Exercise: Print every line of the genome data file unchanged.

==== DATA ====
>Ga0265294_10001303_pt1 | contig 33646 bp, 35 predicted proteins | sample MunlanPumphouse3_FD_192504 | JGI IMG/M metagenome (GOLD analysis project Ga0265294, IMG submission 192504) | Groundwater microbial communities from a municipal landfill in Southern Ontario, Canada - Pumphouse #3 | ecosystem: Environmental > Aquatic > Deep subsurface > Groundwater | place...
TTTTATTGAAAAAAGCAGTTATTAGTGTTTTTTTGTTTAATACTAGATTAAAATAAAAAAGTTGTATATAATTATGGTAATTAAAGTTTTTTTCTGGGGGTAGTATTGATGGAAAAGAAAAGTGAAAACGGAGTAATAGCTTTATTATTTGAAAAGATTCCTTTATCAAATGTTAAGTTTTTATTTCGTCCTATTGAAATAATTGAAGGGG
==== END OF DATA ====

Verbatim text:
>Ga0265294_10001303_pt1 | contig 33646 bp, 35 predicted proteins | sample MunlanPumphouse3_FD_192504 | JGI IMG/M metagenome (GOLD analysis project Ga0265294, IMG submission 192504) | Groundwater microbial communities from a municipal landfill in Southern Ontario, Canada - Pumphouse #3 | ecosystem: Environmental > Aquatic > Deep subsurface > Groundwater | place...
TTTTATTGAAAAAAGCAGTTATTAGTGTTTTTTTGTTTAATACTAGATTAAAATAAAAAAGTTGTATATAATTATGGTAATTAAAGTTTTTTTCTGGGGGTAGTATTGATGGAAAAGAAAAGTGAAAACGGAGTAATAGCTTTATTATTTGAAAAGATTCCTTTATCAAATGTTAAGTTTTTATTTCGTCCTATTGAAATAATTGAAGGGG